Cells for the future wing disc are set aside in the embryo of Drosophila and separation of the notum and wing pouch takes place during the first half of the second larval instar, mediated by the restriction of expression of wg to the presumptive wing blade and of the genes of the Iroquois complex (Iro-C), which encode homeodomain-bearing transcription factors, to the presumptive notum (reviewed by Klein, 2001). At late second instar, pannier (pnr), a gene encoding a GATA factor, is expressed in the medial half of the notum where, together with U-shaped (Ush), it represses the Iro-C genes restricting their activity to the lateral notum (Sato and Saigo, 2000; Tomoyasu et al., 2000; Cavodeassi et al., 2002) (supplementary material Fig. S1A). The products of pnr and the Iro-C genes directly activate ac-sc in proneural clusters at specific sites in the epithelium through discrete cis-regulatory elements (Cubas et al., 1991; Skeath and Carroll, 1991; Gomez-Skarmeta et al., 1995; Gomez-Skarmeta et al., 1996; Garcia-Garcia et al., 1999). However, ac-sc products become detectable in discs only at mid third larval instar, in spite of the fact that Pnr and Iro-C proteins are present much earlier.
Another factor that is required for ac-sc expression is Wg. wingless is activated by Pnr in a longitudinal stripe in the Ush-free region of the notum (Couso et al., 1993; Phillips and Whittle, 1993; Sato and Saigo, 2000; Tomoyasu et al., 2000) (supplementary material Fig. S1A,B). However, Wg does not appear to be involved in determining spatial expression of ac-sc; rather, it has been shown to have a permissive role (Garcia-Garcia et al., 1999). Unlike that of pnr and Iro-C, expression of wg does coincide temporally with that of ac-sc. wingless protein is first detectable at early third larval instar and accumulates substantially by mid third larval instar when Sc first becomes visible (supplementary material Fig. S1C,D).
Loss or gain of function of wingless and shaggy/GSK-3 affect the time of birth of bristle precursors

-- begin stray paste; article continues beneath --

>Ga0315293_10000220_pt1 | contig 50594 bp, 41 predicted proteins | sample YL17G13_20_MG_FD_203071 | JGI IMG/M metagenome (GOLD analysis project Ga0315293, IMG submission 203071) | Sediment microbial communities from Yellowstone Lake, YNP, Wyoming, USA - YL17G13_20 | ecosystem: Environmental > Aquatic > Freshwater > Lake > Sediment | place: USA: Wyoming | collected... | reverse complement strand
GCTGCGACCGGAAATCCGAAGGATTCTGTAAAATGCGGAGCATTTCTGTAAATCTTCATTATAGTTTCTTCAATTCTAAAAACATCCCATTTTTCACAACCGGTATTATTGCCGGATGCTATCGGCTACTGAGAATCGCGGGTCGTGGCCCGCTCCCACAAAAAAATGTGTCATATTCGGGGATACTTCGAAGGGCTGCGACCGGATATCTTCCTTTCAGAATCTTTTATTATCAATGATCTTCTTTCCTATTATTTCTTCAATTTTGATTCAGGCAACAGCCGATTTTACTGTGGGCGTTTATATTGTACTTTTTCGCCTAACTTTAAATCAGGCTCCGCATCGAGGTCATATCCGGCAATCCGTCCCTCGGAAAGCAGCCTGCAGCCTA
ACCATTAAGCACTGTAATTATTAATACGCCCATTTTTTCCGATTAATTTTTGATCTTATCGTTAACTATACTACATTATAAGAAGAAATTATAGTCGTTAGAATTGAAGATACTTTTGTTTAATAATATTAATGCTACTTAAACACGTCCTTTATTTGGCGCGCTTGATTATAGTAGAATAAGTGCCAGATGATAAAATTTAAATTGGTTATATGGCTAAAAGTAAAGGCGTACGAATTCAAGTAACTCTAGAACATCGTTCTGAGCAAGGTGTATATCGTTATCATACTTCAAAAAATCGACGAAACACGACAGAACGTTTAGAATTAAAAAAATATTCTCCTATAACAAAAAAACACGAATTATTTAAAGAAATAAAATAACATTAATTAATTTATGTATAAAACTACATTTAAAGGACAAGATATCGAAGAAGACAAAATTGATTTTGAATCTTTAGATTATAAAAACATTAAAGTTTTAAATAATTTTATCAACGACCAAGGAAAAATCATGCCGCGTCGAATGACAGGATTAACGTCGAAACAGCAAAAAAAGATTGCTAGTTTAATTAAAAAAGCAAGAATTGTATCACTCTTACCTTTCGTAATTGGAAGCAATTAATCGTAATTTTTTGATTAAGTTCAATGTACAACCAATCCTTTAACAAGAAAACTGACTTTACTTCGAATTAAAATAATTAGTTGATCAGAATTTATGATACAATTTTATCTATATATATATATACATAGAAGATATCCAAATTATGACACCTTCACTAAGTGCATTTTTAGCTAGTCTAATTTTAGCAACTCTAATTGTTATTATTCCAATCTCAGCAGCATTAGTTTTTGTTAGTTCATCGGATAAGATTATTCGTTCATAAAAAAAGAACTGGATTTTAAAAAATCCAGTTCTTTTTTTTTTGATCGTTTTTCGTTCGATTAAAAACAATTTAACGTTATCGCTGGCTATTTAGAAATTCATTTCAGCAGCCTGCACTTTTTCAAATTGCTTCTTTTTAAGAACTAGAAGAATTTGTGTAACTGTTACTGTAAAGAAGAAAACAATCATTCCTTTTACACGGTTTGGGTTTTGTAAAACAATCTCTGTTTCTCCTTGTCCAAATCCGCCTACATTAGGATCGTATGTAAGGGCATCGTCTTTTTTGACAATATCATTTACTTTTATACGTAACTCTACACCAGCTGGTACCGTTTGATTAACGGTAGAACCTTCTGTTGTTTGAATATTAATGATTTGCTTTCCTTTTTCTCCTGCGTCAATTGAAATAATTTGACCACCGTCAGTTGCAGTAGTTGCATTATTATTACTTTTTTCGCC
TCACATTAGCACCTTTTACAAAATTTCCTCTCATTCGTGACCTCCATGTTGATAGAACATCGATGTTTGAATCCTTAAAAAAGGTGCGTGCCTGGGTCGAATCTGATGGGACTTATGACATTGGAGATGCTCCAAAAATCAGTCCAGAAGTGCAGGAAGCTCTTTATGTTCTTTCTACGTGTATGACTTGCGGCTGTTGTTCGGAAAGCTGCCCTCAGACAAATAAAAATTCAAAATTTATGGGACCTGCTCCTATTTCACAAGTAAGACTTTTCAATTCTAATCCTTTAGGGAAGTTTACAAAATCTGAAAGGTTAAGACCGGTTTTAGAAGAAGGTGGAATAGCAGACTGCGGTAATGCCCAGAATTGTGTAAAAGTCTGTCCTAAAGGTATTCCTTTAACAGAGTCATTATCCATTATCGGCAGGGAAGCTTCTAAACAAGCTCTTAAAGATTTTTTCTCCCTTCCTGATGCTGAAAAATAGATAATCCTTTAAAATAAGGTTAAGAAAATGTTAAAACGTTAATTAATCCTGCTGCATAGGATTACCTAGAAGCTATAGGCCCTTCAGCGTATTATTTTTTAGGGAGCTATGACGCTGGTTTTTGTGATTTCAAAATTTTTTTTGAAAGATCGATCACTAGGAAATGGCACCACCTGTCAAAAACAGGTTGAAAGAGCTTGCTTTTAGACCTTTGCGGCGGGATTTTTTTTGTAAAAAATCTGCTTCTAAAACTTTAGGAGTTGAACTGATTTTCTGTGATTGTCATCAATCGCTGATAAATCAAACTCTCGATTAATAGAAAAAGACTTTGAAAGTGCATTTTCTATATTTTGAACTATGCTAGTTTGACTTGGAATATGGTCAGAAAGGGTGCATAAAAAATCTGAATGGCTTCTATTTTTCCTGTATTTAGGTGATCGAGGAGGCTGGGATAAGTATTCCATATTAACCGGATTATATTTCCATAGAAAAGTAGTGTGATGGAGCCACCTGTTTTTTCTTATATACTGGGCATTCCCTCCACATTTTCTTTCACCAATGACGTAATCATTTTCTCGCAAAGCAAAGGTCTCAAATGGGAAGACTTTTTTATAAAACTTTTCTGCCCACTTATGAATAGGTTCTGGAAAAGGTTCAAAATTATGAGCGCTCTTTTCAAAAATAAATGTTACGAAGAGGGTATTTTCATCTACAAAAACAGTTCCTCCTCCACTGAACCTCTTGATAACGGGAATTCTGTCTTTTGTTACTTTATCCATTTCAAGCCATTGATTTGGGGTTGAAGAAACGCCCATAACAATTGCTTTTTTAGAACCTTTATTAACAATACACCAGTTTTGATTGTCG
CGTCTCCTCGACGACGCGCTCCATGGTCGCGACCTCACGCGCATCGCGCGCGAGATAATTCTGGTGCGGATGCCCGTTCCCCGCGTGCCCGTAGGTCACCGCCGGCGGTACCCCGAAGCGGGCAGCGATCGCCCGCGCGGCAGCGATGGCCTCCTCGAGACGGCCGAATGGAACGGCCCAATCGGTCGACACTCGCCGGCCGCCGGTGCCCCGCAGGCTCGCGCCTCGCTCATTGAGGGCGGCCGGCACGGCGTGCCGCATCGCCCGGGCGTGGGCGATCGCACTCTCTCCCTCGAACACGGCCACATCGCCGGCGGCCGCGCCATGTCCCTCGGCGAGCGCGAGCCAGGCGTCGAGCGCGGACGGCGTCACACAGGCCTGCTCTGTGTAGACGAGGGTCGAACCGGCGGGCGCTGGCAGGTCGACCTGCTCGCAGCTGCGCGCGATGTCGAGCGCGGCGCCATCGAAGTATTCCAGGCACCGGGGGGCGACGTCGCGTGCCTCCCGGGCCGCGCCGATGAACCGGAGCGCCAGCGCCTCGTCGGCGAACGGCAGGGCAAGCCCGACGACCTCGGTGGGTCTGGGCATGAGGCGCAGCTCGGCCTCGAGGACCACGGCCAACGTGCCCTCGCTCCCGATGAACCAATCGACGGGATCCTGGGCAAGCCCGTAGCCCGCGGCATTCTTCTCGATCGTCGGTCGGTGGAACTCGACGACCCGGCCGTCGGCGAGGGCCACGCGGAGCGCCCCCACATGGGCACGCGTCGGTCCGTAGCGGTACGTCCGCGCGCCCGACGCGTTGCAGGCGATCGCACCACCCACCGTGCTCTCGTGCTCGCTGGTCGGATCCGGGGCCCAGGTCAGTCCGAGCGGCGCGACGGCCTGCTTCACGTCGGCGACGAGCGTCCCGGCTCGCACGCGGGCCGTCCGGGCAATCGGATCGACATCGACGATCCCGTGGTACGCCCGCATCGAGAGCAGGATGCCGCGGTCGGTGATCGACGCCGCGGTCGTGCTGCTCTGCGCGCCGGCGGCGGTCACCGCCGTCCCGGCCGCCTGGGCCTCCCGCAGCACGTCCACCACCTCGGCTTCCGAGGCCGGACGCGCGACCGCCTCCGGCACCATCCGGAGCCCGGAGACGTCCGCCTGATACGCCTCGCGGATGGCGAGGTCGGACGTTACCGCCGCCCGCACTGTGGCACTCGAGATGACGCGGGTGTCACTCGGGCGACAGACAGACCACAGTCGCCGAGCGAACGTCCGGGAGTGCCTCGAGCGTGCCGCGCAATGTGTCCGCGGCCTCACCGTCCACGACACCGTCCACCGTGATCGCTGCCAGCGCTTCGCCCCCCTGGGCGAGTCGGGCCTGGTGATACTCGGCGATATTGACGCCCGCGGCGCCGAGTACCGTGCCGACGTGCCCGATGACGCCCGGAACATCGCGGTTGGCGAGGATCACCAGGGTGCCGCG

Binding of Wg to its receptor leads to inactivation of Sgg, and it has previously been shown that, although loss of function of wg leads to a loss of macrochaetes in the medial notum, loss of function of sgg causes the opposite phenotype of additional macrochaetes (Simpson and Carteret, 1989; Couso et al., 1993; Phillips and Whittle, 1993; Neumann and Cohen, 1996). Correspondingly, expression of a constitutively active form of Sgg (SGG10S9A) mimics wg mutants and results in a loss of macrochaetes on both the medial and lateral notum (Fig. 1) (Bourouis, 2002).
In addition to bristle loss it was noted that the bristles that do form after expression of constitutively active Sgg appeared smaller (Papadopoulou et al., 2004). Similarly, we find that hypomorphic mutants of wg display some macrochaetes that have shortened shafts (Fig. 1D). For these studies we focussed on wgSp-1/wgCX4, a viable allelic combination. In flies of this genotype, expression of wg on the notum is strongly reduced, being restricted to the posterior notum (supplementary material Fig. S1F). We have quantified the number and size of dorsocentral (DC) bristles after loss of function of wg or gain of function of sgg. The anterior DC bristle (aDC) is missing in 61% of wgSp-1/wgCX4 male flies. When present, the aDC in flies of this genotype is 14% shorter (212 μ±4.3, n=15) than in control siblings (246 μ±4.8, n=37; P<0.01) (Fig. 1D,E).
We used the driver c765-Gal4, which gives a generalized expression over most of the thorax (Gomez-Skarmeta et al., 1996), to overexpress wild-type Sgg (UAS-sgg/GSK-3WT) and constitutively active Sgg (UAS-sgg/GSK-3act) (Bourouis, 2002). Overexpression of Sgg/GSK-3WT does not cause loss of bristles but the length of the posterior DC (pDC) bristle shaft is decreased by about 15% (281.9 μ±4.8, n=58) when compared with wild type (333 μ±2.37, n=39) (Fig. 1B,E). Nearly 20% of flies overexpressing Sgg/GSK-3act are missing all DC bristles and the remainder display a single tiny pDC that is 46% shorter in length (178.7±5.9, n=38) than seen in wild type (Fig. 1C,E).